Boris and the Handmaid.

Munira Mirza is an Oldham lass who went to Oxford, and the University of Kent, where she studied under Frank Furedi, the onetime thinker of the Revolutionary Communist Party(RCP), and Living Marxism (LM). A lasting association with this particular strain of "leftism" does not appear to have hindered Munira's career. Quite the contrary.

Today she is the Advisor for Arts and Culture Policy of the Greater London Authority under Boris Johnson's Tory mayorality.

According to her former employer, centre right think tank Policy Exchange, “Munira - author of the Policy Exchange pamphlet Culture Vultures - is not a card-carrying Tory member, but is one of a new generation of thinkers behind David Cameron's makeover of the party that is attracting money and fresh ideas.”

It was soon after Munira Mirza joined Boris Johnson's team that the Cuba Solidarity Campaign was told that its Cuba Fiesta stage event was no longer wanted as part of the Rise festival in London. This festival, a hangover from Ken Livingstone's time, when it used to be called Respect (before George Galloway's party took that name), had been used to promote enjoyment of cultural diversity and good relations between communities, but as Mirza told the Cuban campaign, "it is no longer appropriate to have overtly political organisations involved in the programme or in the community area". When it was learned that "United Against Racism" would be dropped from the festival's publicity, trade unions and others who had taken part previously decided to take their support elsewhere.

But Boris' handmaid had set out her ideas beforehand, in a paper arguing that promotion of multiculturalism and emphasis on diversity actually strengthened racial divisions. This was published in 2004 by the Institute of Ideas - an outfit headed by Claire Fox, a former leading member of the RCP and co-publisher of LM magazine. Criticisng the Race Relations Amendment Acts and its requirement on bodies to promote good relations and diversity policies, she also  argued against any special conditions for minorities, and any measures to outlaw religious incitement, treat racially motivated crime differently, or interfere with the "free speech" of such as the BNP.  The Institute of Ideas is particularly keen on free speech. Claire Fox has been a guest on the BBC's "Moral Maze" and "Question Time".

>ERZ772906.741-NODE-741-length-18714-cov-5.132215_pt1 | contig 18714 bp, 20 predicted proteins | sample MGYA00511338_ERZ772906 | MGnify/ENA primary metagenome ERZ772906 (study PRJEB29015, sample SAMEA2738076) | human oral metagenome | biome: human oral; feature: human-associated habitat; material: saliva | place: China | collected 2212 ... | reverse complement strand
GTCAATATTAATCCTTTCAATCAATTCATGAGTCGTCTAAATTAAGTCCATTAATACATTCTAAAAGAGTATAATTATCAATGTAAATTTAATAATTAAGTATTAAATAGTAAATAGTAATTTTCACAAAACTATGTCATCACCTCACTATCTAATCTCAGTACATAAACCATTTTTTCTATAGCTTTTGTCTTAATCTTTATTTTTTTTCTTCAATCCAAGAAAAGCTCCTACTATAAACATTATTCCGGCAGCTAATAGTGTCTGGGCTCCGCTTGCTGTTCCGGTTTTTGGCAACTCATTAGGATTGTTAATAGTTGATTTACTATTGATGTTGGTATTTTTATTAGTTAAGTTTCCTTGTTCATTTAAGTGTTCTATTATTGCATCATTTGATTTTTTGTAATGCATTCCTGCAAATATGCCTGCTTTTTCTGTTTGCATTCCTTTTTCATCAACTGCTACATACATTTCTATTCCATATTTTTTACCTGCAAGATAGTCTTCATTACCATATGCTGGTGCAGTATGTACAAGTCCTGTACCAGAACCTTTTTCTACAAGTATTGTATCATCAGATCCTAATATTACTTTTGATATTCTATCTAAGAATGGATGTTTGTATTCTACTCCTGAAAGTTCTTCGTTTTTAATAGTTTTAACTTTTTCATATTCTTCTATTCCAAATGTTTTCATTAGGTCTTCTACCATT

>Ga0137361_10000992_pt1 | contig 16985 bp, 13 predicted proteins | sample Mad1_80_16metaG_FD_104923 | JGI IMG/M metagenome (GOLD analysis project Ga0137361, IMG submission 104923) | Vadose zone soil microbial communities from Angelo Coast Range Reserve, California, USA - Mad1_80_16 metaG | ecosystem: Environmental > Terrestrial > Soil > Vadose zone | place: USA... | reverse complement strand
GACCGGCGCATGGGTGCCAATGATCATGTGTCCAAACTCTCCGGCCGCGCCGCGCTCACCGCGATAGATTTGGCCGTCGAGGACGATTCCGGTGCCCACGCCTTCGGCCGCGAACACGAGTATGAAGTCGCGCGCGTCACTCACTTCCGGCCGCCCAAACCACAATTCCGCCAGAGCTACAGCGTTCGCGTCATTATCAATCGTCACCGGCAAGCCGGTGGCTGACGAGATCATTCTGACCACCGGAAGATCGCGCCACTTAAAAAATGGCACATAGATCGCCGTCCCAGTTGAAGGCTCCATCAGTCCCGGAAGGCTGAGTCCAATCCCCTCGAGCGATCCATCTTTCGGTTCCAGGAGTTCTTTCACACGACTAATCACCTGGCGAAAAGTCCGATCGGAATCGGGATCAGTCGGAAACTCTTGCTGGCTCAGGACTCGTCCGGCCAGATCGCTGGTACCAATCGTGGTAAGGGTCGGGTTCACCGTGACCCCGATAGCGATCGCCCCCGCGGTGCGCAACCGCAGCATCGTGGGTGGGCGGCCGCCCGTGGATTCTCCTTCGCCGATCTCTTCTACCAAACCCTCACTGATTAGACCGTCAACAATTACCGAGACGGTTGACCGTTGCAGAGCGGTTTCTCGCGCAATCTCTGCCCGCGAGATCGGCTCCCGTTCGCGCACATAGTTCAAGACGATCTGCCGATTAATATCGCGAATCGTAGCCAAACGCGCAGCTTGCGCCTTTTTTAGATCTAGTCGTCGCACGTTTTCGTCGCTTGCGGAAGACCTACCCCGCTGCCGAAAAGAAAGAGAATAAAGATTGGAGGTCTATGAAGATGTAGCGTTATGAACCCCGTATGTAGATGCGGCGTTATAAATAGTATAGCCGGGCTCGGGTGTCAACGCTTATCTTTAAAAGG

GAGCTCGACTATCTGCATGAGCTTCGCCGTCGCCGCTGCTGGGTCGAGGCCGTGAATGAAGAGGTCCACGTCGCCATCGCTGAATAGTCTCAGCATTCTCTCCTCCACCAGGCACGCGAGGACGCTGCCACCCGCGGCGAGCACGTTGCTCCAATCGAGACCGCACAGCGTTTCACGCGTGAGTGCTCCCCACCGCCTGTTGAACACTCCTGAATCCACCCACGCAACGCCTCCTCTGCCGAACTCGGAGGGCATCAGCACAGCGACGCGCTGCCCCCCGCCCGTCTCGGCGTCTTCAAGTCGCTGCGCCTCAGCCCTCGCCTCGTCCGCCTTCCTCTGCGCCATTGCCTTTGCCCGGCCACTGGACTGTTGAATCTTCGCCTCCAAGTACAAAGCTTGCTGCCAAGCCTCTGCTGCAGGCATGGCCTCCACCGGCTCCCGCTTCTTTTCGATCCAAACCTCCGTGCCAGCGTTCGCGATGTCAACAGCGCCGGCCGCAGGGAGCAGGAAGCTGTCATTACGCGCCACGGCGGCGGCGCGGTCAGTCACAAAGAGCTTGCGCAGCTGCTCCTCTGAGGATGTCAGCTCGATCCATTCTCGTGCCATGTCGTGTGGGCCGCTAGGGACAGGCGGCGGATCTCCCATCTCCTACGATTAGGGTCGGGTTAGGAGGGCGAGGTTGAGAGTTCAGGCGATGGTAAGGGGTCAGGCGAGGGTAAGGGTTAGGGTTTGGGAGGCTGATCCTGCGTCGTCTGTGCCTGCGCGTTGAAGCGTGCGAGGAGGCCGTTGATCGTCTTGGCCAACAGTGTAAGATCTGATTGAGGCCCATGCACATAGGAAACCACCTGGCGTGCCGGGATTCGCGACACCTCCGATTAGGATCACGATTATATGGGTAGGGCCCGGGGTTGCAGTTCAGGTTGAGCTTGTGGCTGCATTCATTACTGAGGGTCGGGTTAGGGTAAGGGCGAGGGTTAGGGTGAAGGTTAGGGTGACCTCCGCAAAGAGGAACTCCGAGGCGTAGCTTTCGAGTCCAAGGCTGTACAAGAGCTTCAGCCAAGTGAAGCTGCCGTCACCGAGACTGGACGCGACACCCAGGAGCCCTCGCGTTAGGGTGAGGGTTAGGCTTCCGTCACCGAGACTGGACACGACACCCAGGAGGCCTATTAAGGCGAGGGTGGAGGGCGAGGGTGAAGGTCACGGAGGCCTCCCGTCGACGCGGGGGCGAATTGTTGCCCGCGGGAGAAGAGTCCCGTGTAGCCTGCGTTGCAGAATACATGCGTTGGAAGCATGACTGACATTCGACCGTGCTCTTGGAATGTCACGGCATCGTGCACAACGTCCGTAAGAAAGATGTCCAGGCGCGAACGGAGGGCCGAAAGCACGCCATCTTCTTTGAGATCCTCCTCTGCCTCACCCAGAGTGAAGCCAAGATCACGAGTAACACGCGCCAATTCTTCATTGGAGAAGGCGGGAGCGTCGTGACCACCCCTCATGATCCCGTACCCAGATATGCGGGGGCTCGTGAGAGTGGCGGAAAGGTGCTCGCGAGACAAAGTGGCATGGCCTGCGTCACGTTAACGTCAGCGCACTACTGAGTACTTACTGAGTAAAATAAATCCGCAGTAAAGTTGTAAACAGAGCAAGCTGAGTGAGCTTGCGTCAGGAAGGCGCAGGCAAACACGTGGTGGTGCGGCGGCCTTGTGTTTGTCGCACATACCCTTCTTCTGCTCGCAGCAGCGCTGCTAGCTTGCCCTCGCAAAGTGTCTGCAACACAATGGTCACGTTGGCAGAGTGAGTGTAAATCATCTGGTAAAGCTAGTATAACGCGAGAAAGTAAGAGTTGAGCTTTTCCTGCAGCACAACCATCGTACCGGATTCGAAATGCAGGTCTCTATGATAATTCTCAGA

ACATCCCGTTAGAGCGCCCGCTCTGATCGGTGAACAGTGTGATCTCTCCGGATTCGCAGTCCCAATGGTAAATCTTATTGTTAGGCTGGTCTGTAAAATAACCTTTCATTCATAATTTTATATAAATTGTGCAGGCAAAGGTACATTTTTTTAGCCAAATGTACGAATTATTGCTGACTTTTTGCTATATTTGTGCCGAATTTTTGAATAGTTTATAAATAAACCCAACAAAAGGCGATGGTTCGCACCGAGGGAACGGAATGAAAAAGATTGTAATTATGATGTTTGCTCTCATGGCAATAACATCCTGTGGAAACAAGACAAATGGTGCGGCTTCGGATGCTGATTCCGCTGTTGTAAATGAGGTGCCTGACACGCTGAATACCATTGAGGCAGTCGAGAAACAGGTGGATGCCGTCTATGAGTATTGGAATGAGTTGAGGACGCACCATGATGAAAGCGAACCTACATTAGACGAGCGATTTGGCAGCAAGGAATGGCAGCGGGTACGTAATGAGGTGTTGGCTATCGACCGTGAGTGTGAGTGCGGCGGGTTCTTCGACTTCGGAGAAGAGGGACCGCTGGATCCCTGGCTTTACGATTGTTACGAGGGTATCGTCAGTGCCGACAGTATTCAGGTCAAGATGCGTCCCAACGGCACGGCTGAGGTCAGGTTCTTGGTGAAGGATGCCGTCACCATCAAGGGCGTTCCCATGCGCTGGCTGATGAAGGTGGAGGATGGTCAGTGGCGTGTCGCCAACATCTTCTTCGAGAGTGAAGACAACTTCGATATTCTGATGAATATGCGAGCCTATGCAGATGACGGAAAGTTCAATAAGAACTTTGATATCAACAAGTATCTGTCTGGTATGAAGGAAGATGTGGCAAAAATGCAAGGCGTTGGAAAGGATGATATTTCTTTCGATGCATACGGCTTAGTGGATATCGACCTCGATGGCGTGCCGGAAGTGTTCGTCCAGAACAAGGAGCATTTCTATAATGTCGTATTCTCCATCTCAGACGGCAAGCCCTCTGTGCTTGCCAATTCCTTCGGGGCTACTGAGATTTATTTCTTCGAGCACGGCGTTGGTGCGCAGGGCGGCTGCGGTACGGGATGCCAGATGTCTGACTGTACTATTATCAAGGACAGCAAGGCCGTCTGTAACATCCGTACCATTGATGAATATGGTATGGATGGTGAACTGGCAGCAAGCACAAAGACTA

In 2007, Munira Mirza was one of the authors of Living Apart Together, British Muslims and the Paradox of Multiculturalism in 2007, published by the Policy Exchange, of which she had become  an Associate Research Fellow and for whom she also worked as a fundraiser, having the title Development Director.  Unlike the Institute of Ideas, which shared the old RCP offices with Spiked, the Policy Exchange has always shared offices with conservative think tank CChange (active 2001-2007), of which Dougie Smith, her now husband, was the co-ordinator.  ,

As we've said, Mirza does not seem to have had much trouble combining her links to the "Left" and Right. (But then Claire Fox has said these two terms no longer mean anything). Her association with Spiked!, which enables former RCP types esconsed in the Tory media to keep up their 'radical' pretensions, will have brought her in contact with Brendan O'Neill. In 2006 they co-founded the Manifesto Club, an organisation "with the aim of challenging cultural trends that restrain and stifle people's aspirations and initiative" . Brendan O'Neill too has opposed efforts to counter racism, in sport and other fields,

The report Mirza co-authored for the Policy Exchange, ‘Living Apart together’ included references to work from Josie Appleton, Andrew Calcutt, Kenan Malik and Brendan O'Neill. The last two are both former members of the RCP,  O'Neill, who writes for the Daily Telegraph, has been a supporter of the government's "welfare reform", criticising those who drew attention to the deaths of disabled people who had been passed "fit for work" and lost benefits.

    Munira Mirza's husband Dougie Smith, is a former vice Chairman of the Federation of Conservative Students, and ex-Cameron speechwriter. In this intertwining of libertarian spirits we are reminded of the coincidence remarked in west London, of former RCP general secretary Kate Davies at the Notting Hill Housing Trust, and her partner becoming housing director with Hammersmith and Fulham council, where former FCS figure Harry Phibbs is a prominent councillor.